The real work of closing big deals at conventions is usually done off-site, away from the hoopla, banners and noise of other vendors, in a conference room or ballroom where companies can host private receptions or entertain favored clients. But these spaces have their own distractions—especially in Las Vegas—they’re not terribly exciting, and they tend to come with plenty of regulations. (Vendors aren’t allowed to repaint the walls, for one.)
Dan Maddux envisioned a different kind of meeting space, a more exclusive venue located in downtown. In March, he opened MEET Las Vegas in a former bank building at the corner of Fourth and Bridger Streets, giving the area a venue it lacked.
“What I wanted to do is carve out a special niche in Vegas as a boutique events center in the downtown core,” Maddux says.
Both inside and out, MEET has the sleek functionalism of an ultra lounge. At night, LED lights can be custom lit to bathe the three-story building in a variety of colors. Inside is 30,000 square feet of private, completely customizable space, which includes a Unistrut framing system on the first floor that allows users to alter the layout.
“What most facilities don’t have is a rigorous rigging infrastructure,” Maddux says. “If you want to take a [typical] ballroom you have to spend a significant amount of money to create the environment you want, and lay all the technology and spend a lot of money to cover all that up.”
MEET has a full-service kitchen with catering, an outdoor pavilion with valet parking, and computer training conference rooms on the top floor. There’s also plenty of eye candy, like the nine-screen plasma TV array, or the wall of fog that vendors can project images onto.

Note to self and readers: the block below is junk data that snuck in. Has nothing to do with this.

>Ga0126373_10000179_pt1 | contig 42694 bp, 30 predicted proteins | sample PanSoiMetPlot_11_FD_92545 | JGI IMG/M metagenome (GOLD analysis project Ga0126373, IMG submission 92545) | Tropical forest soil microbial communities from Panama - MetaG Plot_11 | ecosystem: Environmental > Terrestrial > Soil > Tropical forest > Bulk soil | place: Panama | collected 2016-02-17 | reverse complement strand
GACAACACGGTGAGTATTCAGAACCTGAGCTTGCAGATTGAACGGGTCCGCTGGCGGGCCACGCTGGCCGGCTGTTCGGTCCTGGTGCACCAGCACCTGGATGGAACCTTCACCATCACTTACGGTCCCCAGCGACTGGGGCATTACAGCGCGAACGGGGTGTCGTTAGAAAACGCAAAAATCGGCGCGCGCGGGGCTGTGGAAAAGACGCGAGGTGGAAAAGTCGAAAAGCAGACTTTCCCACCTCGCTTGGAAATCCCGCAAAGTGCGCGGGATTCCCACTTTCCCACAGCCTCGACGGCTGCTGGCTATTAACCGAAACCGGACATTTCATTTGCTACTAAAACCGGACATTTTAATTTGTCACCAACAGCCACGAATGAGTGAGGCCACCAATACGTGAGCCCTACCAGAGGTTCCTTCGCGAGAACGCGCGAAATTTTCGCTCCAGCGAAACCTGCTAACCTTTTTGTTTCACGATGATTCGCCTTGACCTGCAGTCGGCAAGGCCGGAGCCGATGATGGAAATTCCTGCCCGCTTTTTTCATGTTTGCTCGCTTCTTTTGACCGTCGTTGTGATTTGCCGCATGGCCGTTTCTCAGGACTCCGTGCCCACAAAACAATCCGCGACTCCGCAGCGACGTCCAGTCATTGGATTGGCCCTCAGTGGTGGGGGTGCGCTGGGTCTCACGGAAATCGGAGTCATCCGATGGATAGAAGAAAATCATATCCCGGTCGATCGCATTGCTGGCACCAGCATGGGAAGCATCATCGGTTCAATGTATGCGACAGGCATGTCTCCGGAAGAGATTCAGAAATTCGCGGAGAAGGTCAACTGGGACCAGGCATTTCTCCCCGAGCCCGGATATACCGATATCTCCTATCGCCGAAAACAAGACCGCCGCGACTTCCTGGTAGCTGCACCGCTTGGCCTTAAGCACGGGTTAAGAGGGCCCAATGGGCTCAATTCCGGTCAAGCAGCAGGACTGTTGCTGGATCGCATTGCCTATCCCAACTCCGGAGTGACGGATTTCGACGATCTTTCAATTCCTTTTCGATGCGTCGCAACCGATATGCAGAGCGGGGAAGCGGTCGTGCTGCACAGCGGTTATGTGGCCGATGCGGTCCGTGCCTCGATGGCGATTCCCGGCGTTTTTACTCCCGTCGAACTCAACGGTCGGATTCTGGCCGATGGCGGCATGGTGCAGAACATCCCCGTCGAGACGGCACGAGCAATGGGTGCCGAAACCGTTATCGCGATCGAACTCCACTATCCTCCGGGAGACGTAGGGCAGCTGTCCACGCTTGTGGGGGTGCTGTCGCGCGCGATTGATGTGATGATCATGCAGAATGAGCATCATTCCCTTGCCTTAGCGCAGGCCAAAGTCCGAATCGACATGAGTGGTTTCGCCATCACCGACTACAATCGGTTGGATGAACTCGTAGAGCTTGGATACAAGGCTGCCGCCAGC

“It is a niche market that some people want,” says Jeremy Handel, spokesman for the Las Vegas Convention and Visitors Authority. “There are some companies holding a corporate event and they don’t want to be in a resort.”
The question is whether this new kind of venture can take off downtown. “It’s a function of who their target market is,” says John Restrepo, principal of Restrepo Consulting. “If they’re going after smaller or local-type meetings, there’s probably a need for that.” The concept, he adds, makes sense, but the “question of location is a different story.”
Despite a glitzy opening bash, MEET hasn’t hosted many vendors. Maddux says he’s still trying to get to know event planners in anticipation of a busier 2011, when he expects MEET to “[show] some nice returns.”
Even during this recession, there are projects downtown that are either planned, under way or completed, and Maddux is bullish that many of them will create new demand for meeting space. Whenever that time comes, Maddux said MEET will be ready. “We can provide,” he says, “for a lot of other kinds of businesses.”